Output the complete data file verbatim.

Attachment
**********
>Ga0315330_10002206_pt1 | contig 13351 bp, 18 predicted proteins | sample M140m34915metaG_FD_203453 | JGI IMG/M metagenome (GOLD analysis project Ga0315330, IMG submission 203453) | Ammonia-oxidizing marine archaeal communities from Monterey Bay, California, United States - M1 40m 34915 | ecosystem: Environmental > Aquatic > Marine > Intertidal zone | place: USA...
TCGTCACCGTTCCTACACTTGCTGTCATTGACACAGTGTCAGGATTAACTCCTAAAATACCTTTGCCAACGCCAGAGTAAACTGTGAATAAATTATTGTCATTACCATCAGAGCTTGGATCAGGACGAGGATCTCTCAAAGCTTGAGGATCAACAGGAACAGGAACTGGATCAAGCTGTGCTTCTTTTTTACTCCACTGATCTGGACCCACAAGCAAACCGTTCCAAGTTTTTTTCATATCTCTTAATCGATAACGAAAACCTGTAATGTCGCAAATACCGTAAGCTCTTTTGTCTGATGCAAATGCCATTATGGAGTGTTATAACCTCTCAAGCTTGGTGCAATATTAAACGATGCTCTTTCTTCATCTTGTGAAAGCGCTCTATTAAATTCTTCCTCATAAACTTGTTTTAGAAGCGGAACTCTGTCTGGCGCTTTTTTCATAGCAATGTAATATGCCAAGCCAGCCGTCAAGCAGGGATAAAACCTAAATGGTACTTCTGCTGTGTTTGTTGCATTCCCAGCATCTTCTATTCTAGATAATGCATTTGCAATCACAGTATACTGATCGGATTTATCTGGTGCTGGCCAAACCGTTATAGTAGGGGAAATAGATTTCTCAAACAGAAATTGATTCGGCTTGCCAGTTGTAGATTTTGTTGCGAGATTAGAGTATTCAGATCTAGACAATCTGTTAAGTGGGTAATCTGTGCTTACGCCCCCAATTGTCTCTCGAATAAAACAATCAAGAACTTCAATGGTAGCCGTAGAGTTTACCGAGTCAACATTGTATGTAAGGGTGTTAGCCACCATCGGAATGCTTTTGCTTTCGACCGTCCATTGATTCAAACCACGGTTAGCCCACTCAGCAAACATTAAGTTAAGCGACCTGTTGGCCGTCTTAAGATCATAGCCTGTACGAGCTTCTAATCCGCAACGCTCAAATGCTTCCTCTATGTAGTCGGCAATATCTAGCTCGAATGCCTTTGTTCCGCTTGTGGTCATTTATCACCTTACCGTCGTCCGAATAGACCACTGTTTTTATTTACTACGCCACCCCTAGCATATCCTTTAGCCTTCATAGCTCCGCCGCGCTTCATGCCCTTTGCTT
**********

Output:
>Ga0315330_10002206_pt1 | contig 13351 bp, 18 predicted proteins | sample M140m34915metaG_FD_203453 | JGI IMG/M metagenome (GOLD analysis project Ga0315330, IMG submission 203453) | Ammonia-oxidizing marine archaeal communities from Monterey Bay, California, United States - M1 40m 34915 | ecosystem: Environmental > Aquatic > Marine > Intertidal zone | place: USA...
TCGTCACCGTTCCTACACTTGCTGTCATTGACACAGTGTCAGGATTAACTCCTAAAATACCTTTGCCAACGCCAGAGTAAACTGTGAATAAATTATTGTCATTACCATCAGAGCTTGGATCAGGACGAGGATCTCTCAAAGCTTGAGGATCAACAGGAACAGGAACTGGATCAAGCTGTGCTTCTTTTTTACTCCACTGATCTGGACCCACAAGCAAACCGTTCCAAGTTTTTTTCATATCTCTTAATCGATAACGAAAACCTGTAATGTCGCAAATACCGTAAGCTCTTTTGTCTGATGCAAATGCCATTATGGAGTGTTATAACCTCTCAAGCTTGGTGCAATATTAAACGATGCTCTTTCTTCATCTTGTGAAAGCGCTCTATTAAATTCTTCCTCATAAACTTGTTTTAGAAGCGGAACTCTGTCTGGCGCTTTTTTCATAGCAATGTAATATGCCAAGCCAGCCGTCAAGCAGGGATAAAACCTAAATGGTACTTCTGCTGTGTTTGTTGCATTCCCAGCATCTTCTATTCTAGATAATGCATTTGCAATCACAGTATACTGATCGGATTTATCTGGTGCTGGCCAAACCGTTATAGTAGGGGAAATAGATTTCTCAAACAGAAATTGATTCGGCTTGCCAGTTGTAGATTTTGTTGCGAGATTAGAGTATTCAGATCTAGACAATCTGTTAAGTGGGTAATCTGTGCTTACGCCCCCAATTGTCTCTCGAATAAAACAATCAAGAACTTCAATGGTAGCCGTAGAGTTTACCGAGTCAACATTGTATGTAAGGGTGTTAGCCACCATCGGAATGCTTTTGCTTTCGACCGTCCATTGATTCAAACCACGGTTAGCCCACTCAGCAAACATTAAGTTAAGCGACCTGTTGGCCGTCTTAAGATCATAGCCTGTACGAGCTTCTAATCCGCAACGCTCAAATGCTTCCTCTATGTAGTCGGCAATATCTAGCTCGAATGCCTTTGTTCCGCTTGTGGTCATTTATCACCTTACCGTCGTCCGAATAGACCACTGTTTTTATTTACTACGCCACCCCTAGCATATCCTTTAGCCTTCATAGCTCCGCCGCGCTTCATGCCCTTTGCTT